Maggots are the larvae of flies. While adult flies can attack plants and disrupt garden produce production, their larvae can be equally destructive. Maggots may eat away at the actual plant, bore into fruits and vegetables, and destroy plant roots. Though there are thousands of types of maggots, several types of maggots are common pests in North American gardens and fields.
Apple maggots (Rhagoletis pomonella), sometimes called railroad worms, are a major problem in apple orchards and backyard apple tree groves. The pests typically appear in midsummer. The adult flies lay eggs on the apple fruit, which hatch and produce maggots that bore through the apple. This often causes the entire fruit to turn brown and rot on the tree. After the apple falls off the tree, the maggots reach full size and mature into flying insects.
The blueberry maggot (Rhagoletis mendax) is a government-regulated pest common throughout the United States and Canada, with restrictions on blueberry product transportation and importation to help minimize the spread of this pest. This maggot is closely related to the apple maggot, but the two target their respective fruit exclusively. Flies lay eggs in the skin of ripe blueberry fruit, which hatch and result in tiny white maggots. The maggots feed on the blueberry, turning it into a liquid mush. This type of maggot may also attack other types of berries, including huckleberries and cranberries.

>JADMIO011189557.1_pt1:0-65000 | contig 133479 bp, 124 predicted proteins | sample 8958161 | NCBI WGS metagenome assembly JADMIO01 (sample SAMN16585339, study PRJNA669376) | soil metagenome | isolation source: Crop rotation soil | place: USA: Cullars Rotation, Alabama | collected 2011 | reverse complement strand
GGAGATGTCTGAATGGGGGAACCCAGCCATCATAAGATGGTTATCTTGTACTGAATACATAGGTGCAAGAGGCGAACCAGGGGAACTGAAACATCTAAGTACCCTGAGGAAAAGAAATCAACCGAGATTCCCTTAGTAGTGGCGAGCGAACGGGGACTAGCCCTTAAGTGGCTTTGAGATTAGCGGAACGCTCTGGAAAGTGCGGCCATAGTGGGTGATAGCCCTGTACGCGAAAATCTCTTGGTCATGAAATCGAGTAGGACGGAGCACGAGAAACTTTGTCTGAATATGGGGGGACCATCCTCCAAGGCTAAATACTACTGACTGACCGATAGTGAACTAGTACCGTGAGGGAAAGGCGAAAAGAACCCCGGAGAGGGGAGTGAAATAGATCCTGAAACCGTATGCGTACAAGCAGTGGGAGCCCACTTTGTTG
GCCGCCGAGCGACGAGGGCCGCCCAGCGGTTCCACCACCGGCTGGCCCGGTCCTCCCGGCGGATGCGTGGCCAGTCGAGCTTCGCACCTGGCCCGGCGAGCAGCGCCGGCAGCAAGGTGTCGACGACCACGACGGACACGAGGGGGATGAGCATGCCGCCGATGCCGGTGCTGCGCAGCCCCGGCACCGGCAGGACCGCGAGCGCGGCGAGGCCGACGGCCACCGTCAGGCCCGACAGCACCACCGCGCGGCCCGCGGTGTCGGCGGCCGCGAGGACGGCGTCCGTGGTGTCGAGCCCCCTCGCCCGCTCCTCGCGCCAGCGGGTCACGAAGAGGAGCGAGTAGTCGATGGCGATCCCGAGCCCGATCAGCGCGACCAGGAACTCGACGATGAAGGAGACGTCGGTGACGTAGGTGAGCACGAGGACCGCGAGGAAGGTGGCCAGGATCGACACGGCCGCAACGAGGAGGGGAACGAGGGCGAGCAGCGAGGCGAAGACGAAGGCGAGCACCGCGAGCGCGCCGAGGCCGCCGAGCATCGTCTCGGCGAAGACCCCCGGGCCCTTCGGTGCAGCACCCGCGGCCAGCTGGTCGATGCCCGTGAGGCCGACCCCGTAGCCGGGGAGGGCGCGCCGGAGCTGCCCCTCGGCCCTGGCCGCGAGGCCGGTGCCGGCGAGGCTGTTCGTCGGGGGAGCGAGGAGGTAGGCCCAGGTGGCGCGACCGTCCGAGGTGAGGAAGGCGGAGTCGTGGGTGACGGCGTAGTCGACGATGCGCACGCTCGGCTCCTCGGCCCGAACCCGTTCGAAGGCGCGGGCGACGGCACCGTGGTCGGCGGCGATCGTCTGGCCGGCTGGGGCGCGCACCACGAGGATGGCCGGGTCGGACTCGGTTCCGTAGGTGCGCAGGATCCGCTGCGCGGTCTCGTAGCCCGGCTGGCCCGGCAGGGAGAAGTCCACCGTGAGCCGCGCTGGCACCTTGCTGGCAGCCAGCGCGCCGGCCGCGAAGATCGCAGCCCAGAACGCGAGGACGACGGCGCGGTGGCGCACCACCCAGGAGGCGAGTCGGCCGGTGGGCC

The cabbage maggot (Hylemya brassicae) attacks the seedlings of cabbages and broccoli plants and causes widespread plant destruction and death. The maggots bore through the underground parts of the plant, including stems and roots. The plant typically begins rotting within a week as its underground sections decompose from the maggot infestation. The maggots may also attack underground root crops such as turnips.
Seed Corn Maggot
Despite its name, the seed corn maggot (Delia platura) doesn't just target seed corn, but also some types of peas, beans and cabbage. The maggots typically emerge in the spring growing season. The flies lay eggs in the soil; they lie dormant over the winter and hatch as soon as the weather warms.
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